If the SSDI program ever raises its limit on earnings to allow a professional to work for a realistic part-time wage, I will try teaching again in a shot! As it stands now, the most I can make is $10 an hour at 20 hours per week with some weeks off over the year without pay, so that I don't go over the $800-per-month limit.

It's difficult to find a part-time job that lets you work as a professional or paraprofessional for under $800 a month. Most employers expect professionals to give 100 percent, even if they are working part-time. And though most companies today are careful not to openly discriminate against someone with mental illness, knowing it's illegal, the stigma factor is still there. I've found it in job interviews and in my own work experience. My SSDI counselor agrees that it's still present -- just very difficult to prove.

Social Security's Disability work restrictions make it difficult for a prospective job-seeker to offer an employer the quantity and quality of work they want out of a professional worker. New antipsychotic drugs are giving many of us a better quality of life, but not yet a completely normal life. The Social Security Administration should take these into effect in its determination of "gainful work activity" -- which should also include current data on realistic salaries disabled professionals can make.

I haven't yet even bothered to apply to libraries offering part-time entry-level professional jobs. Even in this low-paying profession, salaries are much higher than Social Security Disability allows you to make. It's hard enough for me to compete against nondisabled professionals without having the additional restriction of having to work for a lower salary added against me. The legal implications of someone needing to work for less are probably more trouble than most reputable employers would care to bother with. Every employer for whom I have offered to work for a lower salary than other applicants has still turned me down on this request.

If I can work successfully as a part-time professional for a few years, the next step is to become a full-time professional and get off "disability." This is my dream. But Social Security will have to increase the maximum earnings level it allows on SSDI if I am to realize it. I can't feed my family on a part-time, entry-level professional's salary in the liberal arts fields.

I'm sure politicians could craft a deal that would allow more of a hand up to disabled professionals and not a hand out. Taxpayers would benefit from the eventually fewer people on disability and a workforce of professionals doing the work they were trained for, rather than the low-level jobs they're now restricted to, which provide so little self-esteem.

Medicine has changed. Why can't the laws change as well?

Posted March 4, 2004

Eugene Sanders is a freelance writer living in San Antonio with his wife and two teenaged sons, waiting for the the company he once worked for to call him back for a part-time job.

WHAT DO YOU THINK of what you've just read? Click to tell us.

Readers respond...

If you think SSDI is bad, think of people who receive only SSI. I am a United States citizen, St. Louis born and bred, and have worked from the time I was sixteen, paying Social Security taxes. I am 51 now. I do not qualify for SSDI since I earned money outside the United States for the past seven years. I am a professor; I won three teaching awards in Germany and paid taxes to the German government. Last year, when my work was over, I had a breakdown and returned to the U.S. Under the rules pertaining to recipients of SSI, if I earn more than $65 a month (which is supposed to cover work-related transportation, meals, etc.), my benefits are taken away from me. For every two dollars I make, I lose one dollar of benefits. Losing my SSI benefits means I will also lose Medicaid benefits, the only health insurance I have.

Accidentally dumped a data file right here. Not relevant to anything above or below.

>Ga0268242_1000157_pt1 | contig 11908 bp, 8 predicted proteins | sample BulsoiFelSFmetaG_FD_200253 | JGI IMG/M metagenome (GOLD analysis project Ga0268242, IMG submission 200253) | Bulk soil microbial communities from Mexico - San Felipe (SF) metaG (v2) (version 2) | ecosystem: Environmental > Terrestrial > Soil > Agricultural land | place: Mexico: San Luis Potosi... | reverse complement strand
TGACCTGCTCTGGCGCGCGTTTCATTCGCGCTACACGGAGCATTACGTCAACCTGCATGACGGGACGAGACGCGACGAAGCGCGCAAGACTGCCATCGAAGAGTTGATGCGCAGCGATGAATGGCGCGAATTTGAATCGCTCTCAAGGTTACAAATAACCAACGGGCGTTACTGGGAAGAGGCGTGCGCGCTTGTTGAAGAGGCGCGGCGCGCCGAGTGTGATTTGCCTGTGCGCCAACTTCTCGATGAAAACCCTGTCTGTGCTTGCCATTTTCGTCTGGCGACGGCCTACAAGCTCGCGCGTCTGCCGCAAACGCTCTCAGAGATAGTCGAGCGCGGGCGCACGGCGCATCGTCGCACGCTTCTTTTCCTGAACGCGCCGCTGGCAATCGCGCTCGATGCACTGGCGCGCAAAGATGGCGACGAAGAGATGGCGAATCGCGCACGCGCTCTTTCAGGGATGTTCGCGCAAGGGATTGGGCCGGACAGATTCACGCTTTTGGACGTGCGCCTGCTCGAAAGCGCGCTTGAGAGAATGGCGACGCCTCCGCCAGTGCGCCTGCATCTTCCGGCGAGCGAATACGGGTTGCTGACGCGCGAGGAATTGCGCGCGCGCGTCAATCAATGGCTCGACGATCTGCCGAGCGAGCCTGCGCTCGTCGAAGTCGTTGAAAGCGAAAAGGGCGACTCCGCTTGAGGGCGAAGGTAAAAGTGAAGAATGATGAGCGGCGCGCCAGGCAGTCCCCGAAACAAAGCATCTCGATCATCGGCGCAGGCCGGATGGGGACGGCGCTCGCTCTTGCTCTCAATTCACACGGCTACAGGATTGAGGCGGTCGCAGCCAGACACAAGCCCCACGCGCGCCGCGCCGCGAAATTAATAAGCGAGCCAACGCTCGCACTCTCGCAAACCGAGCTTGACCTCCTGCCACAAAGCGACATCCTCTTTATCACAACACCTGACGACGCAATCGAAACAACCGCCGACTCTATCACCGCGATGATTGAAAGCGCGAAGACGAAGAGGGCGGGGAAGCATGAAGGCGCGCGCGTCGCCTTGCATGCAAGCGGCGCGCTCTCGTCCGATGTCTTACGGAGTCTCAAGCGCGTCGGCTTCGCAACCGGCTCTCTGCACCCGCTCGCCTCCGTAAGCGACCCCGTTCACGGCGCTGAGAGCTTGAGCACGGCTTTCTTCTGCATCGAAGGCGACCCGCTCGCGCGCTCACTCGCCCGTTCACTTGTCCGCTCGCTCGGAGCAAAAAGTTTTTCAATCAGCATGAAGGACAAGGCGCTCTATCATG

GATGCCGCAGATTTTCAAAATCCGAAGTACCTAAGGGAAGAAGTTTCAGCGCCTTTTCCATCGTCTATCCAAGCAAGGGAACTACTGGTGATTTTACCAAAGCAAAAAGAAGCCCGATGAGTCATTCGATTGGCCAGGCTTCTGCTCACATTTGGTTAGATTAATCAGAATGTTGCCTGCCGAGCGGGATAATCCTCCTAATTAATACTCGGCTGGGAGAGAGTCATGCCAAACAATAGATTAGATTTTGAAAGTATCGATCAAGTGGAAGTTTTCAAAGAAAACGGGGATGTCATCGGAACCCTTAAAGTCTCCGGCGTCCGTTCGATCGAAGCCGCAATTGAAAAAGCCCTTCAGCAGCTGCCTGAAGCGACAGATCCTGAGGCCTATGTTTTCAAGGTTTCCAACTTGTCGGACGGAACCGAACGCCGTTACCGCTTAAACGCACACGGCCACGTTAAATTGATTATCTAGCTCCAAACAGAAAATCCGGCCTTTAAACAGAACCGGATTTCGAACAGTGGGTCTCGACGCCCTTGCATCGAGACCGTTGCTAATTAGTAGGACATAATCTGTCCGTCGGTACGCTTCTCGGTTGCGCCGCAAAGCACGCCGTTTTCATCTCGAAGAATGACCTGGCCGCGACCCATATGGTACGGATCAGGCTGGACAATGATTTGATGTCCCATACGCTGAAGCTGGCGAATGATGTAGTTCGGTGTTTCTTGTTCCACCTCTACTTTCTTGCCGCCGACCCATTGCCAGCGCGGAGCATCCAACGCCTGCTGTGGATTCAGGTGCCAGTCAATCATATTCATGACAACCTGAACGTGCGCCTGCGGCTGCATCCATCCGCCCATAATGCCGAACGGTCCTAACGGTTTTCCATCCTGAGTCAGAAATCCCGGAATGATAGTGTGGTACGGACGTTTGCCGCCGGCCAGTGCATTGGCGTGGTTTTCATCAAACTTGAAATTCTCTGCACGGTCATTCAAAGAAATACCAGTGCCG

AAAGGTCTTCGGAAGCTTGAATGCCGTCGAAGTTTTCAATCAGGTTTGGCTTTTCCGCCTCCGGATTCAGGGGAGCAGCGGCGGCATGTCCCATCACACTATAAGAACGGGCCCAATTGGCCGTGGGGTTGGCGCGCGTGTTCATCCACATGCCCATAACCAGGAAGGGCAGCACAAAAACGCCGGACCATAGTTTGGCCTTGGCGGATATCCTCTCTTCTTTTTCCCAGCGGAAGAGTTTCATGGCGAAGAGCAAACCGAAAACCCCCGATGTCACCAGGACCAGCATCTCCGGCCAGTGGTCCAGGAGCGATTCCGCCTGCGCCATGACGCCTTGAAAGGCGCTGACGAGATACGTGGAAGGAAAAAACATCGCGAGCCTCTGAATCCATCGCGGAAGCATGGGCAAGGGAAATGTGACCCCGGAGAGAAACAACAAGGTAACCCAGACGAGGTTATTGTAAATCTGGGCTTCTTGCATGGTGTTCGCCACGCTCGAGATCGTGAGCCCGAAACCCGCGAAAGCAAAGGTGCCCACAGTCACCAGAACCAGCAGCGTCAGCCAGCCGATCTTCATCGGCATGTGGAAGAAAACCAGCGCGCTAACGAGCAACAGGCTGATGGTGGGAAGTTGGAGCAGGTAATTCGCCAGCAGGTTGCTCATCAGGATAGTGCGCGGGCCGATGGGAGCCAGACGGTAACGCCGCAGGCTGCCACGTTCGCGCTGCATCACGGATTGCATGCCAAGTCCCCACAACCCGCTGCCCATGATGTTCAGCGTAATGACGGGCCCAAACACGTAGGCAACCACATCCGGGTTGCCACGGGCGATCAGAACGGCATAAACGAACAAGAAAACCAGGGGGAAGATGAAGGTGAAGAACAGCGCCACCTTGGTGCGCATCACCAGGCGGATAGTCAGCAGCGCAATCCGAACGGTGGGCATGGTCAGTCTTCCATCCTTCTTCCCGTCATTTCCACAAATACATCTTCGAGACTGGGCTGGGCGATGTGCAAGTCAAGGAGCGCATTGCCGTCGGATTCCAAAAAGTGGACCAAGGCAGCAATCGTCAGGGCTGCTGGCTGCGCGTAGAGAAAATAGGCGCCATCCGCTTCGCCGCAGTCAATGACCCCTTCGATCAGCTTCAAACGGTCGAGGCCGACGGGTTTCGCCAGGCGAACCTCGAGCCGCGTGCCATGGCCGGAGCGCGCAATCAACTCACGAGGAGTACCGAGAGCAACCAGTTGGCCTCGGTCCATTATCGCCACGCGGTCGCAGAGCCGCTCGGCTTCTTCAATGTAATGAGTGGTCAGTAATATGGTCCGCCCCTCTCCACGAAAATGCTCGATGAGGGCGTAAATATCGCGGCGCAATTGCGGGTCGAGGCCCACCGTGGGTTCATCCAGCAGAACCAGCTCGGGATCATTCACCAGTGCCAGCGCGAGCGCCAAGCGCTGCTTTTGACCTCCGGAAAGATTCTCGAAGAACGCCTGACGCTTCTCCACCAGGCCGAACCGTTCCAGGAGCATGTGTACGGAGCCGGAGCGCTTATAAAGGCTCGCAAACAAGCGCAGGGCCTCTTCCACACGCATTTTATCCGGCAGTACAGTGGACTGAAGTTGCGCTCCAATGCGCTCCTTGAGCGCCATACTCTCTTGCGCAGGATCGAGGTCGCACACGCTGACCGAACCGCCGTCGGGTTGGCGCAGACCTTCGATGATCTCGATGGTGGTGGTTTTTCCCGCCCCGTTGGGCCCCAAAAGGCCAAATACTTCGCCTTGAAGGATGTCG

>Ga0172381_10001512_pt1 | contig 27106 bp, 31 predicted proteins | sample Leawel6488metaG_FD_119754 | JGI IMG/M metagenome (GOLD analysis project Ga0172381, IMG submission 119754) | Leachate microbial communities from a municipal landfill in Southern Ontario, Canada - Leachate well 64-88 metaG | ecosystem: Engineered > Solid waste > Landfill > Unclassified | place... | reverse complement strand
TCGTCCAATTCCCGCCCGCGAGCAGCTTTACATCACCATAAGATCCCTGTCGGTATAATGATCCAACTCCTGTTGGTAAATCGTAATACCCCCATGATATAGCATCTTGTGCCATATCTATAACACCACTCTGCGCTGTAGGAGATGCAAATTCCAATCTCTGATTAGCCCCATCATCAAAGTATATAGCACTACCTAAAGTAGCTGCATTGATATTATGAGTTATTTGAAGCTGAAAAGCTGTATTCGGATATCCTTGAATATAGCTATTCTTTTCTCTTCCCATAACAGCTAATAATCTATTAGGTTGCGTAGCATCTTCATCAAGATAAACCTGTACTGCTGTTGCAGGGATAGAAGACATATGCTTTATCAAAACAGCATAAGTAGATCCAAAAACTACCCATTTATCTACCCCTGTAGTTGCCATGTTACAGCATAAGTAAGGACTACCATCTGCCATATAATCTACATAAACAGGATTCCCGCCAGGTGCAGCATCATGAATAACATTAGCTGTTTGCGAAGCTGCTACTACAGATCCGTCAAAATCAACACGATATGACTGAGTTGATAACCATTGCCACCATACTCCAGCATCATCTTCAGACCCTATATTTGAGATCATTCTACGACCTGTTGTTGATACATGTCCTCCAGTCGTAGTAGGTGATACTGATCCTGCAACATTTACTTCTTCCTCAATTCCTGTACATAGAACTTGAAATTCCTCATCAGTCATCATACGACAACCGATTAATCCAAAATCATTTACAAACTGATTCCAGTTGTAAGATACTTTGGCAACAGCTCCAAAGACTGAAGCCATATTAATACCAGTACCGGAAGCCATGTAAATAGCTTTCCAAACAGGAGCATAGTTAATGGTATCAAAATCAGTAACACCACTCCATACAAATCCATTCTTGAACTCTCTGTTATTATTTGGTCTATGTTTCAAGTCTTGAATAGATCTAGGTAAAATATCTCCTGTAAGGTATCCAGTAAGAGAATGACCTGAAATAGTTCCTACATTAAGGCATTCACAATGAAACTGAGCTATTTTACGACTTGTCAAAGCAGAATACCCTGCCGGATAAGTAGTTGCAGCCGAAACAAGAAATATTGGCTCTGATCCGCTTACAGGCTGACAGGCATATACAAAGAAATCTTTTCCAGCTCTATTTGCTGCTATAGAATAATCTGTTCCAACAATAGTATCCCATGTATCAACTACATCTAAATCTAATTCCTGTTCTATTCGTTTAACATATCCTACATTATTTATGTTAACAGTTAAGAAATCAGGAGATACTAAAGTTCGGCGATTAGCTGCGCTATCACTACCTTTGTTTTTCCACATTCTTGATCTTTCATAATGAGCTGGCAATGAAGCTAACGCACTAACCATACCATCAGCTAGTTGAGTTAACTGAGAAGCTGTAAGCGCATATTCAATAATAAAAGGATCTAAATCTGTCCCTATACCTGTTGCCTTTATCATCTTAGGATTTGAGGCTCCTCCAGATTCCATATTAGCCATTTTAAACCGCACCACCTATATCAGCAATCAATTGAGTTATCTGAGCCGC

I receive $564 a month. How can I transition back into my profession under these conditions? I would have to get a full-time teaching job and forget about any transition! Truly, the Social Security Administration is an absurdity that only black humor can make palatable. Work incentives? Bah!

-- T. G., Chicago

Eugene Sanders's story is not unlike mine. I found support from the Senior Community Service Employment Program and, although I was unsucessful in moving to unsubsidized employment in my first work site at the Red Cross, I managed to convince my counselor that I could work, and thus begin a series of jobs in the mental health consumer movement where I was able to keep my earnings below $500.00 a month - which was the maximum allowed by social security. I worked, first as a mental health advocate then as a discharge planner in a mental health treatment center. Then I made the employment change from working with mental health consumers to work in another area of mental health as a development assistant, and eventually became the consumer liaison for the treatment center.

I next became a job developer for a national non profit employment agency that placed persons with diabilities in jobs. After that I was able to become a peer advocate for the county and with my experiences working with the mentally ill, recently I became a shift leader in a consumer-run drop-in center. Now I am a contract recruiter for a national recruiting service. My strategy was to develop transferable skills through participating in community affairs as a volunteer. Job experience and volunteering have paved the way for me to take another step and I am sure I will find a unsubsidized job in the world of work.

-- Ross B. Fortner, Portland, OR

Back to home page

© Copyright 2004 by The Advocado Press

This Website produced by Cliffwood Organic Works